Second, nobody but God has the ultimate power to put Christ on the cross. If we all are supposed to feel bad about crucifying Christ, then is God also to apologize? May it never be! Acts 2:23-24, “This Jesus, delivered up according to the definite plan and foreknowledge of God, you crucified and killed by the hands of lawless men.”

Yes, the Bible teaches that God’s sovereignty does not eliminate the accountability of sinners. Certain specific lawless humans killed Christ. But also, God gave Christ up to die for the sins of the elect alone. God the Trinity decided for whom Christ would die. The human experience of faith does not decide if Christ’s death has any practical effect.

We sinners now did not ourselves put Christ on the cross. We are NOT the imputers. We do not get to decide when and if we put our sins on Christ. We do not get the opportunity to contribute our sins so that then Christ contributes His righteousness. Neither election nor non-election is conditioned on our sins or on exercise of faith.

Although believers are commanded to count as true what God has already counted as true, humans can never be the original counters or those whose decision is what ultimately counts.

The cross is not what condemns. Good news for the elect, the gospel is not what condemns the non-elect. Rejecting the cross is not what condemns the non-elect, because we are all already condemned in Adam.

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8 Comments on “Forde Rejects the Idea that God has Wrath, and Only Speaks of Faith as the End of Human Wrath”

  1. markmcculley Says:

    The Cross Against Human Glory, by David Engelsma
    On Being a Theologian of the Cross: Reflections on Luther’s Heidelberg Disputation, 1518 (Eerdmans, 1997).

    In the book, Lutheran theologian Gerhard O. Forde gives a brief commentary on the 28 theological theses that Luther presented and defended at the Heidelberg Disputation in 1518. In addition to the commentary, the work is valuable simply in that it makes available Luther’s 28 marvelous doctrinal propositions, in full.

    The Heidelberg Disputation was convened on April 26, 1518, a mere six months after Luther’s posting of the 95 theses. The Disputation was a direct result of the posting of the 95 theses. The pope had instructed the head of Luther’s Augustinian order to silence the monk. vonStaupitz instead asked Luther to acquaint the Augustinians with his new, evangelical theology by means of a disputation on certain theses which Luther was to draw up.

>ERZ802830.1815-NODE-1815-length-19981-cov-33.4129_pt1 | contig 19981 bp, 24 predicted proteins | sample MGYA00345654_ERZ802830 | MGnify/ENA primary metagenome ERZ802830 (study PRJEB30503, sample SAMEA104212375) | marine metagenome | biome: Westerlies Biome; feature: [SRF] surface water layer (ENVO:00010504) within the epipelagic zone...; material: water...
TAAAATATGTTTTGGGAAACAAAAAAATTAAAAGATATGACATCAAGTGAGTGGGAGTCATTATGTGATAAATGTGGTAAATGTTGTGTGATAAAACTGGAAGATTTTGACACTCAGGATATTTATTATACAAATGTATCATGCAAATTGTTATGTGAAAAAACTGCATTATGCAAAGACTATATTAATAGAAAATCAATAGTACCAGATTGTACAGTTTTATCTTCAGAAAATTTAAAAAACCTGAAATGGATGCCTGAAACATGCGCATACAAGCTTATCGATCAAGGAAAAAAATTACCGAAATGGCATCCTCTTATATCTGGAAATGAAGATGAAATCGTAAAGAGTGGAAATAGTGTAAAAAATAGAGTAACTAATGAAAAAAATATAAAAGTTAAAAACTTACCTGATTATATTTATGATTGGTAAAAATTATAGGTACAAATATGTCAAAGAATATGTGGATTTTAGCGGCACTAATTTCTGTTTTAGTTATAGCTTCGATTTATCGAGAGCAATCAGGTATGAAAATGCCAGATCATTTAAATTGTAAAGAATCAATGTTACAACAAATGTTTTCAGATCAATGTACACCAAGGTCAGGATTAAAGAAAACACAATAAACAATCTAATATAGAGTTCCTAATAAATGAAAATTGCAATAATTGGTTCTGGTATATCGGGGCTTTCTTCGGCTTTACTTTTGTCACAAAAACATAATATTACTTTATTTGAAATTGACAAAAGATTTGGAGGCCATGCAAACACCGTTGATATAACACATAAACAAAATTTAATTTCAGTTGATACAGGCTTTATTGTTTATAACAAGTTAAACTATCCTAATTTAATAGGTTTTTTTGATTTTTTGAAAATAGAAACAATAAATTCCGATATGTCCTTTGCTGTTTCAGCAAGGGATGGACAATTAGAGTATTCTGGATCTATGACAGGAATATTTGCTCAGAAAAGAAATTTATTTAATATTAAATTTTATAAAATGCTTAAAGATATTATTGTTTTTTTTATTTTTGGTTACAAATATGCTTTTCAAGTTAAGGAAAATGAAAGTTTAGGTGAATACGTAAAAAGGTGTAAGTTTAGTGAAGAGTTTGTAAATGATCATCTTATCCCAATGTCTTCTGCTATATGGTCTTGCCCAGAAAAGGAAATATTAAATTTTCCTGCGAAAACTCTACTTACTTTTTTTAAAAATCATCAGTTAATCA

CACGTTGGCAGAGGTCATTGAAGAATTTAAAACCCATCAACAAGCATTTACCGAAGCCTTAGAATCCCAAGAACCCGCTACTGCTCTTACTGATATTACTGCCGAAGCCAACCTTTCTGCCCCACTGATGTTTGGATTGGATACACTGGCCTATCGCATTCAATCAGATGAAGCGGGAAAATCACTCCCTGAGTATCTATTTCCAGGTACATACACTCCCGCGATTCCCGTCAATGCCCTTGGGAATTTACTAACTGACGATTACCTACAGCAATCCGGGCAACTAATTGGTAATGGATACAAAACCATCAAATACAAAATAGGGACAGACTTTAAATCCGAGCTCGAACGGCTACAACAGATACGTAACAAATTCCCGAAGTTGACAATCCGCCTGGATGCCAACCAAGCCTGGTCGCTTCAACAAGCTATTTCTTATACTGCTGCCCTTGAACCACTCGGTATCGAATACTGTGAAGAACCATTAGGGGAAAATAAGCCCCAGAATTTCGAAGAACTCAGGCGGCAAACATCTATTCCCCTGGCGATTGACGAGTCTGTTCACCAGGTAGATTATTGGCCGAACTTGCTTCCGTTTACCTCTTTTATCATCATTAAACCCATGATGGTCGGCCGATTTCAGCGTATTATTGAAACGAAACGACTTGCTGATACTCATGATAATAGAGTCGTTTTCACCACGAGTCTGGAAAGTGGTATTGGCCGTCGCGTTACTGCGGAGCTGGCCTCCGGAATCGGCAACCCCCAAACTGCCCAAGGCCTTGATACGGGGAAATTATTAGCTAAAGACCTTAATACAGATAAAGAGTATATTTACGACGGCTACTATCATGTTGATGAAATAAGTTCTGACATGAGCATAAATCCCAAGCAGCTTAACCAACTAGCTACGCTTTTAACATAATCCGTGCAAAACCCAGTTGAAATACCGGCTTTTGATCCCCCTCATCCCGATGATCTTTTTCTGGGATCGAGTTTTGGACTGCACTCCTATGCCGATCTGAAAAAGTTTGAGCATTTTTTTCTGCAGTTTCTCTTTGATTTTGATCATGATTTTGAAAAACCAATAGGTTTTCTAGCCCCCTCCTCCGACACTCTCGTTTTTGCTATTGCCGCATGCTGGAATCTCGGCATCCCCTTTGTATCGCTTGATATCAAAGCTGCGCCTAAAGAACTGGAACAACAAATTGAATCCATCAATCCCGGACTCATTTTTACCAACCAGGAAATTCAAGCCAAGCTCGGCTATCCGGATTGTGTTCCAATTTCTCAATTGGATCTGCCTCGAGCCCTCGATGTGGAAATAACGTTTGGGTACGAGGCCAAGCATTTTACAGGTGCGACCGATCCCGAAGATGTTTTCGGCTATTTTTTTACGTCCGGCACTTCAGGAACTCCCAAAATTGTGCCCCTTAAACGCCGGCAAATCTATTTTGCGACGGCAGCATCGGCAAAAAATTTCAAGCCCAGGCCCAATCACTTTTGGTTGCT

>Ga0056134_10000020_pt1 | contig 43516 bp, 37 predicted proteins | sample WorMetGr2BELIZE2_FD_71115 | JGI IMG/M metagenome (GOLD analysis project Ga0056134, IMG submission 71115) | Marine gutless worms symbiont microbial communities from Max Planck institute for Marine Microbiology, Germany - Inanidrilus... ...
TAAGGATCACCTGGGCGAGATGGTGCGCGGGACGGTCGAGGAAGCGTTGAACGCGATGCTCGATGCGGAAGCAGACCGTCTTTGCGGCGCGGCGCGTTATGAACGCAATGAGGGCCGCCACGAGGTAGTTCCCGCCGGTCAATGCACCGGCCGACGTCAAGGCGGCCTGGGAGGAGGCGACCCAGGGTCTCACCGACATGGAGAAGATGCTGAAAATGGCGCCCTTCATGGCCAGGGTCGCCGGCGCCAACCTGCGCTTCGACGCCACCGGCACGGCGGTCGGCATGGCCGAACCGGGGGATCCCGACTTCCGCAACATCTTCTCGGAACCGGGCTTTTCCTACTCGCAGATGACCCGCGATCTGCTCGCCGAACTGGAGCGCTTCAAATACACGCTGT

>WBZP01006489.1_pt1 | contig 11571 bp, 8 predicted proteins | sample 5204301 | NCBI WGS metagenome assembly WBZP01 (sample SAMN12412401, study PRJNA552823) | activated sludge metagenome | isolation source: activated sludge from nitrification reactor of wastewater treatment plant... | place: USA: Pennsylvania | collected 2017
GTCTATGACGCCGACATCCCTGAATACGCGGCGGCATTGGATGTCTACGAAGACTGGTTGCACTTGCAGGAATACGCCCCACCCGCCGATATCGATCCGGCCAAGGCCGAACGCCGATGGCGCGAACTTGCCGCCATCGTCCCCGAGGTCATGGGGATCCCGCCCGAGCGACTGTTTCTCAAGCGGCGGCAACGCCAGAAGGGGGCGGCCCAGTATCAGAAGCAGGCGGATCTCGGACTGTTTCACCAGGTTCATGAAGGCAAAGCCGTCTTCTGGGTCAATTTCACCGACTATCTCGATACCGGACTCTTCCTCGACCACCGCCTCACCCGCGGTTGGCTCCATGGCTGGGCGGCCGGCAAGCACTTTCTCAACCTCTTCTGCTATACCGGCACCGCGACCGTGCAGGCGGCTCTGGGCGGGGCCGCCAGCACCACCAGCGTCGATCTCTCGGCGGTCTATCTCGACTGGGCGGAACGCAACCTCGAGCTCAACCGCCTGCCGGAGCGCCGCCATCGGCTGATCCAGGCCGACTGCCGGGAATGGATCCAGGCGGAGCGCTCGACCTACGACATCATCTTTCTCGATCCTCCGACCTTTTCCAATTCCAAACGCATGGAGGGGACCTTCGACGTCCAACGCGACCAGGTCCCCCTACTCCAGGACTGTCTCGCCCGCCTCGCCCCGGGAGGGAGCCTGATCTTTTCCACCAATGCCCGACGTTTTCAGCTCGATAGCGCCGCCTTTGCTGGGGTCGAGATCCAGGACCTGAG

Luther came to the meeting with 28 theological and 12 philosophical theses, or propositions. Each of the theological theses was followed by a brief explanation and defense. To the theses, Luther appended an “explanation” of the question, “Is the will of man outside the state of grace free or rather in bondage and captive?” This amounted to an important treatment of the fundamental theological issue of the freedom or bondage of the will of the natural man.

    The complete text of the theological and philosophical theses, of Luther’s own explanation of the theological theses, and of the appendix on the bondage of the will is found in Luther’s Works, vol. 31, ed. Harold J. Grimm (Philadelphia: Muhlenberg Press, 1957), pp. 39-70. It was at the Heidelberg Disputation that Martin Bucer was won to the cause of the Reformation, and captivated by Luther.

    Gerhard Forde comments on the theological theses. These theses set forth Luther’s beliefs concerning sin, the bondage of the human will, the inability of the unsaved man outside of Christ to perform any good work, and salvation by grace alone in the cross of Christ.

    In these theses, Luther spoke explicitly of the “theology of the cross,” which he explicitly contrasted with the “theology of glory.” Thesis 21 reads: “A theology of glory calls evil good and good evil. A theology of the cross calls the thing what it actually is.” The theology of the cross is the biblical gospel of God’s salvation of dead sinners out of mere grace only through the suffering and death of the cross of Jesus Christ. The theology of the cross not only rules out, but also curses all human worth, will, and working that would accomplish or account for the salvation of sinners, in whole or in part. Thesis 16 reads: “The person who believes that he can obtain grace by doing what is in him ADDS SIN TO SIN so that he becomes doubly guilty.”